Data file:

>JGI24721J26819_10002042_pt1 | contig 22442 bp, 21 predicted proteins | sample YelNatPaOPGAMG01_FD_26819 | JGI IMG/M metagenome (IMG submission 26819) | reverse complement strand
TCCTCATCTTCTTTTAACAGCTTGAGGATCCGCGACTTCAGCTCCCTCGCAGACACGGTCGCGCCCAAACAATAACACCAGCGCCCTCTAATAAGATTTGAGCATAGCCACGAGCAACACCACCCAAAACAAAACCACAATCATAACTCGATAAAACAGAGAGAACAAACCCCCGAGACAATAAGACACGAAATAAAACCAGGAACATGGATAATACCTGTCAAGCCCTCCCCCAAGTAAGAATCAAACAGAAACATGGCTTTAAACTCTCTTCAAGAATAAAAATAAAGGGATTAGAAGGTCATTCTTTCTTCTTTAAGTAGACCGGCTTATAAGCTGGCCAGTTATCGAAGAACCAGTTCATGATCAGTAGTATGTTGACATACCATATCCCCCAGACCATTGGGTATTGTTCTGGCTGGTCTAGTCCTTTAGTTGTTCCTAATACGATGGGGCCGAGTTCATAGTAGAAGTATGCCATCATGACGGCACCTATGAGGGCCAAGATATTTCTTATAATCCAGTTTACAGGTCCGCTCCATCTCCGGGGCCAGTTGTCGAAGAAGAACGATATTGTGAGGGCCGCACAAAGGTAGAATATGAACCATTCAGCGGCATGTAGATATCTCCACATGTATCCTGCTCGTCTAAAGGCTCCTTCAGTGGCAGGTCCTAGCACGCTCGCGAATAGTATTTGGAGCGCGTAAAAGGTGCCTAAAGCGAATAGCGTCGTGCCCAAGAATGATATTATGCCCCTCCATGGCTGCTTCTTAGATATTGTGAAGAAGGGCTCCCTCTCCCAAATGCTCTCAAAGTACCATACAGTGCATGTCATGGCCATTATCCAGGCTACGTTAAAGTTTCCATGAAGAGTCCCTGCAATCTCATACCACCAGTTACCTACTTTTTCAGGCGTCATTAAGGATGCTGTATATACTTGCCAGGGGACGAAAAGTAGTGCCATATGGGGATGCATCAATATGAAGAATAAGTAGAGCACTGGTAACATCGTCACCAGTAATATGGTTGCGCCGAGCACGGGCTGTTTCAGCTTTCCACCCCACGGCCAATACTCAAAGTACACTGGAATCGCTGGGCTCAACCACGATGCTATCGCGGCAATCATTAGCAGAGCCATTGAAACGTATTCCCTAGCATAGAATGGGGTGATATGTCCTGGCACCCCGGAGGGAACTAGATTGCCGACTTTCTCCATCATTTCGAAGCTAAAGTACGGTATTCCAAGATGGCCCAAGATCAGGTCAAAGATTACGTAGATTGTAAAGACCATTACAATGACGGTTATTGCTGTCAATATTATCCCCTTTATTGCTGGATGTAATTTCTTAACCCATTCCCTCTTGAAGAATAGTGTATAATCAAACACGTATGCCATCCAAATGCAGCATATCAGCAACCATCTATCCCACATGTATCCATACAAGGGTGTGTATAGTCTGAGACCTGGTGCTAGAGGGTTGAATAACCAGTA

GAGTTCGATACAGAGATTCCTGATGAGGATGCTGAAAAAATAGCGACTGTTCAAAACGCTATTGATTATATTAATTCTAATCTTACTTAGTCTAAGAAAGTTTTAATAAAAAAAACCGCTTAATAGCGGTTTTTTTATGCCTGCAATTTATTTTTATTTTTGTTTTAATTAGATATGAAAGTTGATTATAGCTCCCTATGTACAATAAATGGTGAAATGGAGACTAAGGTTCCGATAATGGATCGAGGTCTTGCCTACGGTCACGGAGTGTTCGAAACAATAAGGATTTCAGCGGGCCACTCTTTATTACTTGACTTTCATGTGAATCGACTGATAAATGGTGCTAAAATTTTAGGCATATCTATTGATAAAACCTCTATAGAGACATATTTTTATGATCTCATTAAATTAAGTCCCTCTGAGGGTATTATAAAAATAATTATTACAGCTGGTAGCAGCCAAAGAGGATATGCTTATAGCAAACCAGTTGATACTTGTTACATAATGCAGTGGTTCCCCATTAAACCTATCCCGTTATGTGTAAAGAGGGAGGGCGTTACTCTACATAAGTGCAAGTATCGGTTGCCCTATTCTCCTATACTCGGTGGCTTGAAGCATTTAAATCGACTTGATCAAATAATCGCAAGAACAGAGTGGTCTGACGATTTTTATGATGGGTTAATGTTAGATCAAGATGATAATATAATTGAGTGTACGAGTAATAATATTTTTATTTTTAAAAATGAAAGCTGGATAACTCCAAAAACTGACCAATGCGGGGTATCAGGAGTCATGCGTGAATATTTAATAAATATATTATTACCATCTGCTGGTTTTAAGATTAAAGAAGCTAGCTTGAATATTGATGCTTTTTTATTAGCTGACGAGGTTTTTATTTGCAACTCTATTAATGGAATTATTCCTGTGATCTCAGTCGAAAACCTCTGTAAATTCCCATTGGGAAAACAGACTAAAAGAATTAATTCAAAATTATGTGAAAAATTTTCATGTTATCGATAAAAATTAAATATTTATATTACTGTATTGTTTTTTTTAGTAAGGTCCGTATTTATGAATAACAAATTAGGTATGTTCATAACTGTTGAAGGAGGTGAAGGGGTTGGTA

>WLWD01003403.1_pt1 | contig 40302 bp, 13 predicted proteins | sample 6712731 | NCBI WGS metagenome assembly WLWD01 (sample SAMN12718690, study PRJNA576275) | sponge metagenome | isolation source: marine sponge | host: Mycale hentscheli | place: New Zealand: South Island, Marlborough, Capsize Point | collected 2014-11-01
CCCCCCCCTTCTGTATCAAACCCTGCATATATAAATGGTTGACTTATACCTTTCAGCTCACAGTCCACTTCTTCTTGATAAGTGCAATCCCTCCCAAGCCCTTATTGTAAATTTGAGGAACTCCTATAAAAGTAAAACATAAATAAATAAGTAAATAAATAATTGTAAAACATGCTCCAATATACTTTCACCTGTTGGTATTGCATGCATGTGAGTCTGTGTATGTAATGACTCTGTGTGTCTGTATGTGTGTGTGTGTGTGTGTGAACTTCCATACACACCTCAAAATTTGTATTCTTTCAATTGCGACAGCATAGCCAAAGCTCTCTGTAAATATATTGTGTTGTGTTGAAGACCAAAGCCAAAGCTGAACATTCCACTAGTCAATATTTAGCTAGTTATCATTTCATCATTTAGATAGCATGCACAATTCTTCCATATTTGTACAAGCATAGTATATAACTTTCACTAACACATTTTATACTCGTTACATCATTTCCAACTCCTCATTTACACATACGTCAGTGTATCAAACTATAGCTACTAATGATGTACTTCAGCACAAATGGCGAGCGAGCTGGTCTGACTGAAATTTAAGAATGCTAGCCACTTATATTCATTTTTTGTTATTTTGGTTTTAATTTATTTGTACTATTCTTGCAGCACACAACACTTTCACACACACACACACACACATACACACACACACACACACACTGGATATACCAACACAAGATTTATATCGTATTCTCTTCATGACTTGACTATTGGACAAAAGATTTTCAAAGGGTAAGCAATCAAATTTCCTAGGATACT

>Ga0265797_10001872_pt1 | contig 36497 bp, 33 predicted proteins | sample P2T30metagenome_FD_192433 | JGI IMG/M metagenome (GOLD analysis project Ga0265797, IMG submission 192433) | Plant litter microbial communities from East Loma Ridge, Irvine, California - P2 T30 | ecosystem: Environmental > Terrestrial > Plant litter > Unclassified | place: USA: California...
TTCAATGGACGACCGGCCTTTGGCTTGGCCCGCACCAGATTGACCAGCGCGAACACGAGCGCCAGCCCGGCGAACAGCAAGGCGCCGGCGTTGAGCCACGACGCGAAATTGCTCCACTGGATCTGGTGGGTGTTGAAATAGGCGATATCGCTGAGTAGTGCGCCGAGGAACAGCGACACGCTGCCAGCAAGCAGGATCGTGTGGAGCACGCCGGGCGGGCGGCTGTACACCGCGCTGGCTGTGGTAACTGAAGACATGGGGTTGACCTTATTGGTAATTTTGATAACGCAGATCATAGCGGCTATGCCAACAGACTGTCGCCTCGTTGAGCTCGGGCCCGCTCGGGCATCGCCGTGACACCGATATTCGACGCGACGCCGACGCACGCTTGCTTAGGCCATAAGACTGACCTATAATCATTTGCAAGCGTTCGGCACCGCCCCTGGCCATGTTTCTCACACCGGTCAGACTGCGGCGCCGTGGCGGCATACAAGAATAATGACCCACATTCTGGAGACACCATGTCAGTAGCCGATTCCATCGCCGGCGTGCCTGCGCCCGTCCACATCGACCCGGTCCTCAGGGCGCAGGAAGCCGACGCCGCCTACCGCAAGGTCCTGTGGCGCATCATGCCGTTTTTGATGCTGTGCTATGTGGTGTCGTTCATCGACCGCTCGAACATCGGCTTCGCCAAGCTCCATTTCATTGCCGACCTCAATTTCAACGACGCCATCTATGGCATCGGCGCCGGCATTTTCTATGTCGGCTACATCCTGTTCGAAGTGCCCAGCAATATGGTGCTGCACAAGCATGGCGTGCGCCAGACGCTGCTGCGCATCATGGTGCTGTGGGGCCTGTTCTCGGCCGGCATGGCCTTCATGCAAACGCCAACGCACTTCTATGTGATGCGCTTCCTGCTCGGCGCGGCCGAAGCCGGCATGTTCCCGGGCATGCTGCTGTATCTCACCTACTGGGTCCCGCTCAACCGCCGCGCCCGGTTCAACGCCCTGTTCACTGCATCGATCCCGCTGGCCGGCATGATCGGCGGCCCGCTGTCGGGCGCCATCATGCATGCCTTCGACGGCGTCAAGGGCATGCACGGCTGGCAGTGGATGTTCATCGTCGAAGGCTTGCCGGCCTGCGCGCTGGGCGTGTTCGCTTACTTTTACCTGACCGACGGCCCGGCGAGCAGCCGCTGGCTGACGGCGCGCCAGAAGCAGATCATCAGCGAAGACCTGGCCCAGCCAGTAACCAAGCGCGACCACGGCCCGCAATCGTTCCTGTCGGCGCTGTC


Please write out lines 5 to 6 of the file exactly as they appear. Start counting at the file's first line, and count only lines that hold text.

CCCCCCCCTTCTGTATCAAACCCTGCATATATAAATGGTTGACTTATACCTTTCAGCTCACAGTCCACTTCTTCTTGATAAGTGCAATCCCTCCCAAGCCCTTATTGTAAATTTGAGGAACTCCTATAAAAGTAAAACATAAATAAATAAGTAAATAAATAATTGTAAAACATGCTCCAATATACTTTCACCTGTTGGTATTGCATGCATGTGAGTCTGTGTATGTAATGACTCTGTGTGTCTGTATGTGTGTGTGTGTGTGTGTGAACTTCCATACACACCTCAAAATTTGTATTCTTTCAATTGCGACAGCATAGCCAAAGCTCTCTGTAAATATATTGTGTTGTGTTGAAGACCAAAGCCAAAGCTGAACATTCCACTAGTCAATATTTAGCTAGTTATCATTTCATCATTTAGATAGCATGCACAATTCTTCCATATTTGTACAAGCATAGTATATAACTTTCACTAACACATTTTATACTCGTTACATCATTTCCAACTCCTCATTTACACATACGTCAGTGTATCAAACTATAGCTACTAATGATGTACTTCAGCACAAATGGCGAGCGAGCTGGTCTGACTGAAATTTAAGAATGCTAGCCACTTATATTCATTTTTTGTTATTTTGGTTTTAATTTATTTGTACTATTCTTGCAGCACACAACACTTTCACACACACACACACACACATACACACACACACACACACACTGGATATACCAACACAAGATTTATATCGTATTCTCTTCATGACTTGACTATTGGACAAAAGATTTTCAAAGGGTAAGCAATCAAATTTCCTAGGATACT

>Ga0265797_10001872_pt1 | contig 36497 bp, 33 predicted proteins | sample P2T30metagenome_FD_192433 | JGI IMG/M metagenome (GOLD analysis project Ga0265797, IMG submission 192433) | Plant litter microbial communities from East Loma Ridge, Irvine, California - P2 T30 | ecosystem: Environmental > Terrestrial > Plant litter > Unclassified | place: USA: California...